In October, Microsoft will replace its Office 365 subscriptions for small and midsized businesses with versions that are more affordable, more flexible, and provide more value. Existing customers will be able to take advantage of the new offerings—and the new pricing—starting October 1 or when they upgrade in the months ahead.

The changes impact Office 365 Small Business, Small Business Premium and Midsize Business only, though if I understand this correctly, one of these plans is also a replacement for Office 365 ProPlus. The current Enterprise plans will remain the same, as will the consumer-oriented versions.

"Office 365 will be evolving over the next few months," Microsoft Office general manager Kirk Gregersen said. "We will release three new Office 365 plans tailored to meet the needs of small and midsized businesses, ranging from 1 to approximately 250 employees. This new lineup will replace our current plans for small and midsized businesses over time."

The three new plans are:

Office 365 Business Essentials. This replacement for Office 365 Small Business provides the core Office 365 cloud services—Exchange Online-based email and calendaring with 50 GB of storage, SharePoint Online-based cloud storage and file sharing, Lync Online-based online meetings, IM, and video conferencing, Office Online, and more. It will cost $5 per user per month ($60/year), the same price as Office 365 Small Business today, but is a better value thanks to the inclusion of additional services like Yammer and Active Directory support, and a new cap of 300 users, up from 25 before.

Office 365 Business. This replacement for Office 365 ProPlus (I think) provides access to the full Office applications—Outlook, Word, Excel, PowerPoint, OneNote and Publisher—along with 1 TB of OneDrive for Business cloud storage. It will cost $8.25 per user per month ($99/year), a savings of $45 per user per year, and has a cap of 300 users. You might think of this offering as a replacement/combination of both Office 365 ProPlus and the standalone version of OneDrive for Business.

Office 365 Business Premium. This replacement for Office 365 Small Business Premium and Midsized Business provides everything in both Office 365 Business and Business Essentials, so it's the full suite of online services plus Office and the OneDrive for Business storage. It will cost $12.50 per user per month ($150/year), a savings of $30 per user per year over Office 365 Midsized Business (and the same price as Small Business Premium today). And it is a better value thanks to the inclusion of additional services like Yammer and Active Directory support. (The 300 user cap is unchanged for Midsized Business, but up from the 25 user limit in Small Business Premium.)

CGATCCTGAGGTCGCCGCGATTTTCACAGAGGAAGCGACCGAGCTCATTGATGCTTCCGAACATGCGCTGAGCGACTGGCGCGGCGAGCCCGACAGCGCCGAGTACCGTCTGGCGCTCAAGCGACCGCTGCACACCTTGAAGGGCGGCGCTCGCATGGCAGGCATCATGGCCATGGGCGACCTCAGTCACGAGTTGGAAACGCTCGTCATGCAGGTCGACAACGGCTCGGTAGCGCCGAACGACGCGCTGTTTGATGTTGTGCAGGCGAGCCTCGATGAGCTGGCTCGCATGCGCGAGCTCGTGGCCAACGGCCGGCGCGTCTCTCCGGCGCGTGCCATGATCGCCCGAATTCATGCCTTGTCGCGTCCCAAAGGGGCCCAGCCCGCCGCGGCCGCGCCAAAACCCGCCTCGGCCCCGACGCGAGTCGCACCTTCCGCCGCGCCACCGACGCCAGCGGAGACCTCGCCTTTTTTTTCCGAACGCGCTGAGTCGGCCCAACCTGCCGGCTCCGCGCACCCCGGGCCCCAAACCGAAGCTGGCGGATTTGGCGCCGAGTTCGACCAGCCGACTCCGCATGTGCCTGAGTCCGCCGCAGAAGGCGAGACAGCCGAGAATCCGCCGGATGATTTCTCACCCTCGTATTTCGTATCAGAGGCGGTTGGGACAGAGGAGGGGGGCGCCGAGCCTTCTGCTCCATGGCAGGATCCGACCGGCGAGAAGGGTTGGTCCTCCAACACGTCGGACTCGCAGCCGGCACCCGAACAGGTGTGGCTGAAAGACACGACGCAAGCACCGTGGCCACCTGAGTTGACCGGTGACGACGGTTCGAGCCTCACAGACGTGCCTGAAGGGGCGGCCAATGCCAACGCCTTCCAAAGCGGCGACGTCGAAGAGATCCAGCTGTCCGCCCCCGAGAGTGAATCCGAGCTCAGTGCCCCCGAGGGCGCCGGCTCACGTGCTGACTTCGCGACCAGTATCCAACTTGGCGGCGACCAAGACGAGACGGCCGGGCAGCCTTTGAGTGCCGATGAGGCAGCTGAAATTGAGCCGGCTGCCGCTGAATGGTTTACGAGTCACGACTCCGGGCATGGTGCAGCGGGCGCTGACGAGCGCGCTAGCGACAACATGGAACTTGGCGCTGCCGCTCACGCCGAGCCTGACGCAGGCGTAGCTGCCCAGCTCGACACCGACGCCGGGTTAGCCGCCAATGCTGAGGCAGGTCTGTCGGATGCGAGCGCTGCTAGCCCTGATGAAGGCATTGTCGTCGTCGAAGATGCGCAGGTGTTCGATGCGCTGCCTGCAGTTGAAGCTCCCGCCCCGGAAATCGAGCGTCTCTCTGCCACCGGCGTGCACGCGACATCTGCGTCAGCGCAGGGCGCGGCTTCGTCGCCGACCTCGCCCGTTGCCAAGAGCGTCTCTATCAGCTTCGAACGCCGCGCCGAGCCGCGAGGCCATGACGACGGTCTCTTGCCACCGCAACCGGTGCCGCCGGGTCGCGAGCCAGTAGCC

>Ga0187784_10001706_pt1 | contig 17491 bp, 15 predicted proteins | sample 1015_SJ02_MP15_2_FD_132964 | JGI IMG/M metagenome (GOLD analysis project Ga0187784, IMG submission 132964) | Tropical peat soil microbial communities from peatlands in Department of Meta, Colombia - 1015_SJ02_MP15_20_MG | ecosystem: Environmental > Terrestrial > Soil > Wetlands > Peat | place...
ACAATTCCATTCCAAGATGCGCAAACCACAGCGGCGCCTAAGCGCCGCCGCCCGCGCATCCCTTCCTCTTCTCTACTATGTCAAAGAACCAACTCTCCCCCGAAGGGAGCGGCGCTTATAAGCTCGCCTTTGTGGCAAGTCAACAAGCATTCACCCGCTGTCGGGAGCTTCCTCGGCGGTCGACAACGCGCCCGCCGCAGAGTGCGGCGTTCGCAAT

Customers on each plan will now be able to upgrade to Office 365 Enterprise plans as their businesses grow, Microsoft notes, adding a new level of flexibility. You will also be able to migrate between a different small- and midsized Business plans, or add solutions like Project, Visio, Dynamics CRM Online and more.

So what about existing customers?

For now, those on Office 365 Small Business, Small Business Premium and Midsized Business have nothing to do: The new plans won't go into effect until October 1, and if you have to upgrade before that, you will simply upgrade to your existing plans normally, pay the current prices in the interim, and you then migrate to a new plan on October 1—potentially saving money whenever your existing plans expires. Or... you can just wait until that plan expires. It's up to you.

Or, because Microsoft's policy is to provide 12 months of notice for any changes to a customer's core subscription, existing customers could also continue using their current Office 365 subscription(s) until their first renewal after October 1, 2015. That means it is theoretically possible for someone to be using a now-deprecated Office 365 Small Business, Small Business Premium or Midsized Business subscription until ... wait for it... the end of September 2016.

That said, given the smooth transition between new and old here, I'd be surprised if many customers didn't just upgrade whenever they were able to. It's not like there's any downside to doing so. Indeed, both those on Office 365 Midsized Business, in particular, will save a lot of money by moving to the new Business Premium plan.

Microsoft promises more details at its Partner Conference, which is next week in Washington D.C. As a big fan and customer of Office 365—I subscribe to both Office 365 Home Premium (for the family) and Office 365 Small Business Premium (for work)—I'm very interested to both understand what's happening here and be able to communicate it effectively. Let me know if you have any questions.